Main image of article Tech Hiring in 2018 Could Become Very Complex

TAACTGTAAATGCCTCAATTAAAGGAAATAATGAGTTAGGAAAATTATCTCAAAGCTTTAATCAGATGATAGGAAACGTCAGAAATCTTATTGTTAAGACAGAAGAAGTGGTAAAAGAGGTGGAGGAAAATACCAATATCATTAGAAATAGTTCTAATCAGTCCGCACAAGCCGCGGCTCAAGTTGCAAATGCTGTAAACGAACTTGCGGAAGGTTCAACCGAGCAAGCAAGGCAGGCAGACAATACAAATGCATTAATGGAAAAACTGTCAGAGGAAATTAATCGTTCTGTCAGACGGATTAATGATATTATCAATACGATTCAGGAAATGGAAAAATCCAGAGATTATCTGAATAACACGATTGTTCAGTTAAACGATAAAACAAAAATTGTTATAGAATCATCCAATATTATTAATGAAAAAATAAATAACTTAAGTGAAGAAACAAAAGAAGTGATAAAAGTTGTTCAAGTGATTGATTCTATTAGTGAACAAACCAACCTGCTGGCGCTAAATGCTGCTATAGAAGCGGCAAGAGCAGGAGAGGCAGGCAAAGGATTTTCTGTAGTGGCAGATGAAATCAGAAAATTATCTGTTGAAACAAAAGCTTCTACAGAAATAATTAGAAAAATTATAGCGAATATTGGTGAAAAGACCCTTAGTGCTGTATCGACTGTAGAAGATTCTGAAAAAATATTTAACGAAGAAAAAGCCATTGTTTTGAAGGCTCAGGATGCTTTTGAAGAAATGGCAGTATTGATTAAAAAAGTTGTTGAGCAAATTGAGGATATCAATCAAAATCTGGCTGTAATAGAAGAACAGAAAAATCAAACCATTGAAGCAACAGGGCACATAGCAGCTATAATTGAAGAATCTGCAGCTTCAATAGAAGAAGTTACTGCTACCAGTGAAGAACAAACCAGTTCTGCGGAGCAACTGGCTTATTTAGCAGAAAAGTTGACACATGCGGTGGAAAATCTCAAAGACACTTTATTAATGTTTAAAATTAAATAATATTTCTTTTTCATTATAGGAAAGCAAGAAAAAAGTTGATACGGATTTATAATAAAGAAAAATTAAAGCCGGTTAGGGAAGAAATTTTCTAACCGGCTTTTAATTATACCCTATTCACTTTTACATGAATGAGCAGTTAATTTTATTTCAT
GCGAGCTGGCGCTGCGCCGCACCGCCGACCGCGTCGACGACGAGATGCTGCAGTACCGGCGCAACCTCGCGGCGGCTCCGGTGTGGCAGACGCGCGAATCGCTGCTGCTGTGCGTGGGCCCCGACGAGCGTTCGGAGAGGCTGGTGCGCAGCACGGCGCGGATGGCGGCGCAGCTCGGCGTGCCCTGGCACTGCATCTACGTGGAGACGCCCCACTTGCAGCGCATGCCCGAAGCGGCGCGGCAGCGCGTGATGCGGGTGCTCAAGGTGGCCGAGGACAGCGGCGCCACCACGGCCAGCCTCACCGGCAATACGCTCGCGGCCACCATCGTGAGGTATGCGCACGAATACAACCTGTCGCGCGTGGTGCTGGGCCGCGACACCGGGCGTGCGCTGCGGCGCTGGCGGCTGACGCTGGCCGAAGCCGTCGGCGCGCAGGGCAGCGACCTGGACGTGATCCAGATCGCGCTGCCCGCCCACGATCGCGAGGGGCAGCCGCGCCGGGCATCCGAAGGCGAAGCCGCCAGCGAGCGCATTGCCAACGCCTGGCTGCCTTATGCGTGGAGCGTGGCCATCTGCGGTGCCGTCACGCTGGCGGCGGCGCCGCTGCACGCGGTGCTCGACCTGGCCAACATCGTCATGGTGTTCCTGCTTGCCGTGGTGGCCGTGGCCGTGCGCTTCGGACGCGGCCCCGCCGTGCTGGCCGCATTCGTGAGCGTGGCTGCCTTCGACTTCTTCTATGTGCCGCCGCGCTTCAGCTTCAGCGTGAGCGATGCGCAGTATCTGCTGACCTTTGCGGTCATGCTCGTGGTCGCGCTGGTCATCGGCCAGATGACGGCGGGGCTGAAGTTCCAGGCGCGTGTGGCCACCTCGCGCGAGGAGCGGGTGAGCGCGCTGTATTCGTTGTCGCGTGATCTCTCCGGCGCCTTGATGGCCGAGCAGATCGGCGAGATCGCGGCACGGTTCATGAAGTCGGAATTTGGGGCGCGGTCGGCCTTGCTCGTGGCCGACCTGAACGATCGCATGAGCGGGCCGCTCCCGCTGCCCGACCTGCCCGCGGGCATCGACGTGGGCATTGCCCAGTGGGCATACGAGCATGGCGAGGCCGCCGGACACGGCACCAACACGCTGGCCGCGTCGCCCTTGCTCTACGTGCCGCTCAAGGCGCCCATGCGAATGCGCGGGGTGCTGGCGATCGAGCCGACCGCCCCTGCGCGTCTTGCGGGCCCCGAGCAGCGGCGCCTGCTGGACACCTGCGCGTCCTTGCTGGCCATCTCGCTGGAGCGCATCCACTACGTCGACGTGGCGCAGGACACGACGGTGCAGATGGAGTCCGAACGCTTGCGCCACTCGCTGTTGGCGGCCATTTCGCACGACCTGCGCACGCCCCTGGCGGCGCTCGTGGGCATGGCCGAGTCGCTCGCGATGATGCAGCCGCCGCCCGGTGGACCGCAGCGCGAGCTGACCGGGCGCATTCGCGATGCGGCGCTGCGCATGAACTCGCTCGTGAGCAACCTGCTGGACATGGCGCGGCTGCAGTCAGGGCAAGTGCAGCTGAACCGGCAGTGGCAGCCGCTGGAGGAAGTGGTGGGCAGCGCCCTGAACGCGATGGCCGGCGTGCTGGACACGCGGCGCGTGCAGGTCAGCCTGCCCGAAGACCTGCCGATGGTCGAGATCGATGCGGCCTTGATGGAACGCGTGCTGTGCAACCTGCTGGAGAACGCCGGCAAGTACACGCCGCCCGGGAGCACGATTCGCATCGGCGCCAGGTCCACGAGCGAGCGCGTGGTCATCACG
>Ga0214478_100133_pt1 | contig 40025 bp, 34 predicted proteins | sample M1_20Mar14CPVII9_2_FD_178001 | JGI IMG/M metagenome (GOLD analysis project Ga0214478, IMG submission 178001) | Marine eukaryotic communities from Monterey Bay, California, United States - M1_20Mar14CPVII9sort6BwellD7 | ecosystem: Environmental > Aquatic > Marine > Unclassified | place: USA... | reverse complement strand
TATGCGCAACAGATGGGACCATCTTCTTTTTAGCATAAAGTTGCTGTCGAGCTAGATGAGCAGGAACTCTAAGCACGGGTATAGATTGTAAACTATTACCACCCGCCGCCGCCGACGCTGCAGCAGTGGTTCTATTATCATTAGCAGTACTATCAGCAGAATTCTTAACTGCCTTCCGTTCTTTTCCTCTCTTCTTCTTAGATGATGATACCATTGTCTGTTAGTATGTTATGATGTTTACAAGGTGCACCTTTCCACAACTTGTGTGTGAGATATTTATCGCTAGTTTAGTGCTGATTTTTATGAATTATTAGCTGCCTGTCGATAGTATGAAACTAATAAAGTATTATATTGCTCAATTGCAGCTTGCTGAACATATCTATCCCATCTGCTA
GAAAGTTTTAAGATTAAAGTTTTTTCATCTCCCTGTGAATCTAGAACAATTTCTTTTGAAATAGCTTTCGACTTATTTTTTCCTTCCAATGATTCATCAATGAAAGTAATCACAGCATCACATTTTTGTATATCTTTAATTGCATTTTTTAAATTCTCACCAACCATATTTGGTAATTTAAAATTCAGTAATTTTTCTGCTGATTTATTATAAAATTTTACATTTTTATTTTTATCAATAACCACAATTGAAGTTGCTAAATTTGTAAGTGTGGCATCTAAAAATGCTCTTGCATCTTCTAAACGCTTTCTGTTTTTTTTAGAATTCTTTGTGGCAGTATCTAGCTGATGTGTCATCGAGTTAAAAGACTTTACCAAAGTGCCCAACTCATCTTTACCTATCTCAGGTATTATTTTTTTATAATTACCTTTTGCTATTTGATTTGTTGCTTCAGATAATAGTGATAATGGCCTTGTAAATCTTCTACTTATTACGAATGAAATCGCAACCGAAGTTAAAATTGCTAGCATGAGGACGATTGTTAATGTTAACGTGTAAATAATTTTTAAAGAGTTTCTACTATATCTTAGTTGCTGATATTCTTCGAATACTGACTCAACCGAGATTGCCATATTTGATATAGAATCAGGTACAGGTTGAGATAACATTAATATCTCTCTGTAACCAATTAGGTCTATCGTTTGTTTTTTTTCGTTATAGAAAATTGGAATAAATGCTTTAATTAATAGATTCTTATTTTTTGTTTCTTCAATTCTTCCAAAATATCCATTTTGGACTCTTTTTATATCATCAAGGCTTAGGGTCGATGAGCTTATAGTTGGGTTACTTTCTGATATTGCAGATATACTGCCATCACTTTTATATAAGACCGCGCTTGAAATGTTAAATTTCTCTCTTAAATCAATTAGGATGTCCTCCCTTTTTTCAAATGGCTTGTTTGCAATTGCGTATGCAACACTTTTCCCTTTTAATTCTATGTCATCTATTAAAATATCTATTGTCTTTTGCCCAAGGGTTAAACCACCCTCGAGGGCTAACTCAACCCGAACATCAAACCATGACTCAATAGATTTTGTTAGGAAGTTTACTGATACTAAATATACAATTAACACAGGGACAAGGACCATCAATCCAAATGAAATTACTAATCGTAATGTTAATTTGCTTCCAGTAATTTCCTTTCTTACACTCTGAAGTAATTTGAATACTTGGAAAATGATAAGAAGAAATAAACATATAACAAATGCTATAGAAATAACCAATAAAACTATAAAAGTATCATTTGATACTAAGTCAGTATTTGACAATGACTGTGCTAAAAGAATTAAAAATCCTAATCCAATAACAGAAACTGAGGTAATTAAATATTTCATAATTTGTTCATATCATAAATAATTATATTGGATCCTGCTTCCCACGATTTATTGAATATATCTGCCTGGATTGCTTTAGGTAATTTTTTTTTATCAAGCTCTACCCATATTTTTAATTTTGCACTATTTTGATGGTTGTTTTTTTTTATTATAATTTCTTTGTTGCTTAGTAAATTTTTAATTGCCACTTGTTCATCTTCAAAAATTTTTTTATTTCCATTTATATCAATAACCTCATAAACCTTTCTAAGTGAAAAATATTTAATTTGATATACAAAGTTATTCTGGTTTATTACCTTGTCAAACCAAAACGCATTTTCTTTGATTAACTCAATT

If you’re budgeting to hire more technology professionals in 2018, take a look at a new survey from Spiceworks that suggests many companies will spend more on technology next year. That could mean an uptick in the overall number of open positions, as firms need tech pros to run the new technology they acquire. Spiceworks interviewed 1,000 tech pros, including IT managers, sysadmins, and CIOs. Around 44 percent of those respondents expected their IT budgets to increase next year, and nearly as many (43 percent) saw no change. Only 11 percent anticipated any sort of decrease. The survey also delved into anticipated hiring for next year, and the results were similarly optimistic. Around 45 percent of respondents anticipated an increase in tech staff, while 48 percent saw no change; only 5 expected a decrease (and 2 percent didn’t know). “In 2018, more IT departments will swell in size than shrink. And the mega vessels (larger companies) forecast the biggest boost in staffing,” Spiceworks wrote in the report accompanying the data. “More than 60 percent of companies with 500+ employees expect to increase IT staff while 70 percent of large enterprises (5000+) report they’ll hire more IT pros in 2018.” According to the survey, tech-spending drivers include end-of-life milestones (54 percent), company growth (53 percent), upgrades/refresh cycles (49 percent), and end-user or project needs (46 and 45 percent, respectively). Dice has seen high salaries for tech pros across the spectrum, especially in areas of high demand such as Silicon Valley and New York City. Combine that with Spiceworks’ latest analysis, and it’s possible that the strong market for tech pros is unlikely to subside in the near term. As we mentioned earlier, when companies spend money on technology, they’re not only buying hardware or services; they have a pressing need for employees who can not only operate those new toys, but use them to generate some sort of business value. For recruiters and hiring managers, this situation could prove complicated. Companies may provide more money for hiring—which is great—but the competition for highly specialized talent could become especially fierce. Now might be the time for conversations about what 2018 holds, if you haven’t begun them already.